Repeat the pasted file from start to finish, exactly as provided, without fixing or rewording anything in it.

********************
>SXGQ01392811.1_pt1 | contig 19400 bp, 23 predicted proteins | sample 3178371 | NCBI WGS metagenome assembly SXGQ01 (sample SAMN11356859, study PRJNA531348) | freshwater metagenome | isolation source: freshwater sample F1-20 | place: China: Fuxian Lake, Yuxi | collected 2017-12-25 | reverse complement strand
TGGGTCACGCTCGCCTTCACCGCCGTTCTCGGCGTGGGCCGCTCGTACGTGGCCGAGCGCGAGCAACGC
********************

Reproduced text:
>SXGQ01392811.1_pt1 | contig 19400 bp, 23 predicted proteins | sample 3178371 | NCBI WGS metagenome assembly SXGQ01 (sample SAMN11356859, study PRJNA531348) | freshwater metagenome | isolation source: freshwater sample F1-20 | place: China: Fuxian Lake, Yuxi | collected 2017-12-25 | reverse complement strand
TGGGTCACGCTCGCCTTCACCGCCGTTCTCGGCGTGGGCCGCTCGTACGTGGCCGAGCGCGAGCAACGC